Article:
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Wrongful termination, whistleblower suit against Center Township to continue

A county judge has denied a petition from Center Township to dismiss a wrongful termination and whistleblower lawsuit filed by a former zoning officer.

Common Pleas Court President Judge S. Michael Yeager denied the township’s petition for summary judgment against the suit filed by Patrick Gauselmann, who was terminated from his zoning officer position in November 2020. He also was fired from his job as the township’s public works director.

Yeager issued the decision following a hearing on the township’s petition Sept. 14. In his order, the judge said he denied the petition because “genuine issues of material fact” exist.

The dispute between Gauselman and the township stem from a disagreement over a building permit sought by Martin Sales and Service on North Main Street Extension.

The business submitted a land development plan in October 2019 to build a storage building, consolidate two lots, and regrade the property. After reviewing the proposed plan, Gauselmann told the township engineer that the grading, building setback and parking did not comply with township ordinance requirements, according to the suit.

The township planning commission voted to recommend approval of the plan to the supervisors in January 2020. The engineer recommended approval to the commission.

When the supervisors considered the plan at a meeting on Feb. 12, 2020, Gauselmann told them the plan didn’t comply with the parking requirements in the township’s zoning ordinance, and he voiced concerns about the plan’s stormwater retention system, fire hydrants and screening.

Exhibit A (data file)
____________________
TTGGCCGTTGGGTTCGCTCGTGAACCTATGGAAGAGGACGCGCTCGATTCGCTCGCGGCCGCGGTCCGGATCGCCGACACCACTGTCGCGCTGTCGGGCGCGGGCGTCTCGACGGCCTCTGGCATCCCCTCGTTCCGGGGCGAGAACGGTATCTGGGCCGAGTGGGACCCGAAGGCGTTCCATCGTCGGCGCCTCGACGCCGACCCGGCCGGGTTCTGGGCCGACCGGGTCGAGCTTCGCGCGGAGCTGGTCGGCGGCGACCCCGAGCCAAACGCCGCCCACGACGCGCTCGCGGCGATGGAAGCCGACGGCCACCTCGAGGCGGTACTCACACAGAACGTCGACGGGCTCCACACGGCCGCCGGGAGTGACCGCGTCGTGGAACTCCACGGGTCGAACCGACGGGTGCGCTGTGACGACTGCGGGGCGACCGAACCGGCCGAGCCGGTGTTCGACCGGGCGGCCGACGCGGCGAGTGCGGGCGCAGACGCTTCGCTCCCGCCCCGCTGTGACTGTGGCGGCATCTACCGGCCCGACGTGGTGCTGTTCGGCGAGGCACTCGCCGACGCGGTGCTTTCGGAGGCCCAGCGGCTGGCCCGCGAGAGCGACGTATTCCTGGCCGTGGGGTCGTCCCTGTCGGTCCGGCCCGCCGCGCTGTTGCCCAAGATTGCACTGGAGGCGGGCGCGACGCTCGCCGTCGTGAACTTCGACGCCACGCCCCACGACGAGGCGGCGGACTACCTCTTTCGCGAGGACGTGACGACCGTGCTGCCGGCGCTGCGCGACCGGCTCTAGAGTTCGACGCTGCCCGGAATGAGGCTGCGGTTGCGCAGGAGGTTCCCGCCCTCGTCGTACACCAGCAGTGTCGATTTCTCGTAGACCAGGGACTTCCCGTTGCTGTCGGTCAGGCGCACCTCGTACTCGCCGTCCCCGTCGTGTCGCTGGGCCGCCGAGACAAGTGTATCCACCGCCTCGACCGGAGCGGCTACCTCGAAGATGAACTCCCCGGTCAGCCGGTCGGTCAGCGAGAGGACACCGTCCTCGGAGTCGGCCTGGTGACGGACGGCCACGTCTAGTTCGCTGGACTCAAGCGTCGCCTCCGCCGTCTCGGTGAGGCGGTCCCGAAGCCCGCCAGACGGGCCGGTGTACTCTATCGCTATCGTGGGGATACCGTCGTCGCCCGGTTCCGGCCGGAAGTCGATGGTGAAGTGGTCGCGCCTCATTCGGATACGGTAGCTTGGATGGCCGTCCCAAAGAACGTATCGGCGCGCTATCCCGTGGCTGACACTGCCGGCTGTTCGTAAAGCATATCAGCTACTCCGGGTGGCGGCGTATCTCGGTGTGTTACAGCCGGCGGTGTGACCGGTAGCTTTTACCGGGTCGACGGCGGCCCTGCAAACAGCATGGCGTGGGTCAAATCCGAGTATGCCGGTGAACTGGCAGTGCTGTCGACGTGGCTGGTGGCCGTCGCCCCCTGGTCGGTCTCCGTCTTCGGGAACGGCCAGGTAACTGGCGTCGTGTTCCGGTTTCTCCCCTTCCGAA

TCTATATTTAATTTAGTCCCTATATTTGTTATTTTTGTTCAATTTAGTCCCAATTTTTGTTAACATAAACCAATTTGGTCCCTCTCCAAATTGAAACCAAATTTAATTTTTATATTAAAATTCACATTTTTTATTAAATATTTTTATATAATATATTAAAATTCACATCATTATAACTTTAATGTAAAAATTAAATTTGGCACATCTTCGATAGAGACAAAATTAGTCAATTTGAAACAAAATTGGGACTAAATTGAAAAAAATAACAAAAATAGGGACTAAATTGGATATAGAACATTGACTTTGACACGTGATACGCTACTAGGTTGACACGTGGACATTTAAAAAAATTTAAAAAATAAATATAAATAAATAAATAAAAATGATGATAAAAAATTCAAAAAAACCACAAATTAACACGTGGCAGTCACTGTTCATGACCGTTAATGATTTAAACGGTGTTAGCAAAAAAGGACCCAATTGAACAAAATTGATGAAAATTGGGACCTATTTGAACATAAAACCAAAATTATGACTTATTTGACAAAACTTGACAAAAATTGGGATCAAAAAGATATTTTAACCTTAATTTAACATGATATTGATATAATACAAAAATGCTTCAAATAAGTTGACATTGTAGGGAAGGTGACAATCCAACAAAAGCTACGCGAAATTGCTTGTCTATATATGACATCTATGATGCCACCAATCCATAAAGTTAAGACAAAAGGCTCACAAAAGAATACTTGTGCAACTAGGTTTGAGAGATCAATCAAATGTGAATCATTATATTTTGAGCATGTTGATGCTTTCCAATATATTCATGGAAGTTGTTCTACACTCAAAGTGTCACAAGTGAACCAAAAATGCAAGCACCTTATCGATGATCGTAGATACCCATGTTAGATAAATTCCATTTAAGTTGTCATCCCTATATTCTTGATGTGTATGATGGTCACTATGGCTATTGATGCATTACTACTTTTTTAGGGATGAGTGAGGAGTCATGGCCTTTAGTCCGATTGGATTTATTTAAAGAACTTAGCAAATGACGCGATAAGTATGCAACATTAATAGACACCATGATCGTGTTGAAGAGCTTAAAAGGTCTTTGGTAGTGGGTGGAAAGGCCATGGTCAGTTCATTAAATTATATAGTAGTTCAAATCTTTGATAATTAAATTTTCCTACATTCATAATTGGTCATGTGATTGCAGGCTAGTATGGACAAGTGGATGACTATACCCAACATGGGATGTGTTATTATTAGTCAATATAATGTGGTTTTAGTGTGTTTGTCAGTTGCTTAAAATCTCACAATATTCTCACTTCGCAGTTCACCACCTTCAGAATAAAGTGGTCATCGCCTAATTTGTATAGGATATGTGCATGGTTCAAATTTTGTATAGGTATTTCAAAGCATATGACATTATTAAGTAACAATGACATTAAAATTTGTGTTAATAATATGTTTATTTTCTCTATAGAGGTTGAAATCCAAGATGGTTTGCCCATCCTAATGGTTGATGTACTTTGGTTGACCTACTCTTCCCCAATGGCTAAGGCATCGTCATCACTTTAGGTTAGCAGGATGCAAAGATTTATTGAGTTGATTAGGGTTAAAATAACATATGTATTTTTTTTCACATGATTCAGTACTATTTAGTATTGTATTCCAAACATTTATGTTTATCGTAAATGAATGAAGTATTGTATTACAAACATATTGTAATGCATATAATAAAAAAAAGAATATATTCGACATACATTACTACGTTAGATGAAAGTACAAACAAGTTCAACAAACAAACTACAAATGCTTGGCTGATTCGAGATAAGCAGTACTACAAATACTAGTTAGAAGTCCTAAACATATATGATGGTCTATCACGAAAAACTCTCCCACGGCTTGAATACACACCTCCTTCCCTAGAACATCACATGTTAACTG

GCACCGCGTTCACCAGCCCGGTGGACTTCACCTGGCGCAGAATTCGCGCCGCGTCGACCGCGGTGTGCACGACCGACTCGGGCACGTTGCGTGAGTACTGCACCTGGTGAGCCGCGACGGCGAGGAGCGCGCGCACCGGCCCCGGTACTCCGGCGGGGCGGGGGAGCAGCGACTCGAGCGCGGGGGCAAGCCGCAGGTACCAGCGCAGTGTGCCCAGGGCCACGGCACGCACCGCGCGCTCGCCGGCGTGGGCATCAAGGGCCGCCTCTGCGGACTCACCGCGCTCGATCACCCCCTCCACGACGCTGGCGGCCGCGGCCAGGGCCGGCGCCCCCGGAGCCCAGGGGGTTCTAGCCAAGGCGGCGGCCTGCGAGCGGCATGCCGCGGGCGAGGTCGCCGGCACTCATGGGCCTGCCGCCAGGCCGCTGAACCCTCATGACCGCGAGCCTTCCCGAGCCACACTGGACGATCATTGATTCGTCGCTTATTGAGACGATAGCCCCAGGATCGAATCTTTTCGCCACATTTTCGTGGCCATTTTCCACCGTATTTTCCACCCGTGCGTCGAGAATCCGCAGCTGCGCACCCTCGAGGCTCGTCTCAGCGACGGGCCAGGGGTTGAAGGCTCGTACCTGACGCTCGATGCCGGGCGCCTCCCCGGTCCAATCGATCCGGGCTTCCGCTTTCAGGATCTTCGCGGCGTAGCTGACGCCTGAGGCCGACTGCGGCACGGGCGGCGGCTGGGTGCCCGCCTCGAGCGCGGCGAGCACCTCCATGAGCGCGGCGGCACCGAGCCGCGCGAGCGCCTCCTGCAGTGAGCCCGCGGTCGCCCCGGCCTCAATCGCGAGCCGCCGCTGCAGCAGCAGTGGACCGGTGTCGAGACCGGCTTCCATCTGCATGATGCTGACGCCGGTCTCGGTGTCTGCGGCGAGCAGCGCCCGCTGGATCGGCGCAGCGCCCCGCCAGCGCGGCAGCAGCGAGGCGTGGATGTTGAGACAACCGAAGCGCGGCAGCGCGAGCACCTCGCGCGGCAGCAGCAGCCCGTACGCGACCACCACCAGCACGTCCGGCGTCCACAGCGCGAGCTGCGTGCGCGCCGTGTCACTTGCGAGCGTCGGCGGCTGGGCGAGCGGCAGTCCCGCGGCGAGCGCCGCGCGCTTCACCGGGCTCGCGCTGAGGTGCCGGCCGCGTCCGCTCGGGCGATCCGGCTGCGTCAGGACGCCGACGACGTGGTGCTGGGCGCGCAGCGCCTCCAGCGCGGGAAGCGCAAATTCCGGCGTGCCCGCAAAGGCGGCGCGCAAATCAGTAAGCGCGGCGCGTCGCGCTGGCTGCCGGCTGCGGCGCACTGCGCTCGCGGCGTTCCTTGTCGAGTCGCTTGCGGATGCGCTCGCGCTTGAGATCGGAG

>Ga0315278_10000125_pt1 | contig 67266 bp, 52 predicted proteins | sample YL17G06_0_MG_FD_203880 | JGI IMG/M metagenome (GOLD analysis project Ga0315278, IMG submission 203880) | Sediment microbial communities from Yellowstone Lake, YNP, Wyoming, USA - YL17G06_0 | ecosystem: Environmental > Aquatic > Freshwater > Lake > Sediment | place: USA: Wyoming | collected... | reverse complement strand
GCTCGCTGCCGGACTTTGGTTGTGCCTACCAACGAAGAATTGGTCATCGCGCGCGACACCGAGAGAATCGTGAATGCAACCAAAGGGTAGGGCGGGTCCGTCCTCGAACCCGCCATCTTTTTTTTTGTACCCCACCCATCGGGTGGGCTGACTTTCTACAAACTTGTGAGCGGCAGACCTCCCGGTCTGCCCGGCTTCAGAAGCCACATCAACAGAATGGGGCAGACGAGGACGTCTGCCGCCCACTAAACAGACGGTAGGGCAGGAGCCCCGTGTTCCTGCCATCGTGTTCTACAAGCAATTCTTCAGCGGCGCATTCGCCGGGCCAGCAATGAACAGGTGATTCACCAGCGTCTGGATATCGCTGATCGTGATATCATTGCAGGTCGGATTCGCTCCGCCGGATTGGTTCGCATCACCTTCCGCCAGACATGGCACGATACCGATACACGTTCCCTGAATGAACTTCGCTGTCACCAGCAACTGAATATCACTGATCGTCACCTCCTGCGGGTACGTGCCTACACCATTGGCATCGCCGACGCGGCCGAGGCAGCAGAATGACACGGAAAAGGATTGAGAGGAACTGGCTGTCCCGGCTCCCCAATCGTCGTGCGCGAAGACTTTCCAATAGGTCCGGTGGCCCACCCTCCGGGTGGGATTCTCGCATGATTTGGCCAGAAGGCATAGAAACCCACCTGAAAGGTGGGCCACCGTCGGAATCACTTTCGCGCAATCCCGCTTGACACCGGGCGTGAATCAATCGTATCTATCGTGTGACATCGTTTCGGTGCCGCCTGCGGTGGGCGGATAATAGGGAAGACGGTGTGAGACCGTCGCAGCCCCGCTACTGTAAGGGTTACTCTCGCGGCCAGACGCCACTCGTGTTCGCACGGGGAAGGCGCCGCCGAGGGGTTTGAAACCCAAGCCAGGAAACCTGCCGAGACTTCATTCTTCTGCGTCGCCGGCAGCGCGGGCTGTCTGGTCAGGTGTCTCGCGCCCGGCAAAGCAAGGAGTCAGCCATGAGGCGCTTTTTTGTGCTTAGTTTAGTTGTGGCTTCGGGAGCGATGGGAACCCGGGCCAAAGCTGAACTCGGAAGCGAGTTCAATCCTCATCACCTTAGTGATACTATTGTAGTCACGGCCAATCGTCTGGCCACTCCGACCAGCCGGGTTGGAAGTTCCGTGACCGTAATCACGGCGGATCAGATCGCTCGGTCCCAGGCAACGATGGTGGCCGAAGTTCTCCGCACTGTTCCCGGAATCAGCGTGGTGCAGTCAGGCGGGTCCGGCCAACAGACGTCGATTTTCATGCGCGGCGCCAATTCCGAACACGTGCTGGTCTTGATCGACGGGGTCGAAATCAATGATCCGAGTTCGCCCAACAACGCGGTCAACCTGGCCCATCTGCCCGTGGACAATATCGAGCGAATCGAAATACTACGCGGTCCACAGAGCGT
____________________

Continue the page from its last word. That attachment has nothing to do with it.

A Martin representative verbally requested a modification from the ordinance’s screening and landscaping requirements, which the supervisors approved at the meeting. The supervisors then granted preliminary and final approval of the land development plan.

In June 2020, Gauselmann denied a building permit application from the architectural and engineering firm because an area with an impervious surface that was added to the plan didn’t comply with the land development plan, and the application had to be first approved by the township zoning hearing board.

He also informed the firm that a stormwater management plan for the project had to be submitted to and approved by the township planning commission and supervisors.

The property owner did not submit a storm water management plan, and the land development plan did not include screening required by the ordinance, according to the suit.

On Sept. 9, supervisors approved a motion saying their Feb. 12 action included approving the Martin plan, and the ordinance modifications that were verbally requested.

On Sept. 10, the supervisors asked Gauselmann to resign from his position as public works manager. He wrote to all of the supervisors, asking why he was asked to resign, but got no response, according to the suit.

The supervisors held an emergency meeting Sept. 17 to select a public works foreman to replace Gauselmann, whom they said had resigned Sept. 10. But he had never resigned, according to the suit.

On Oct. 27, the supervisors informed Gauselmann that he was suspended from his employment entirely, and the supervisors intended to consider terminating him Nov. 10. A supervisor said Gauselmann was suspended because he refused to issue the building permit. Supervisors voted 3-2 to terminate him on Nov. 17.

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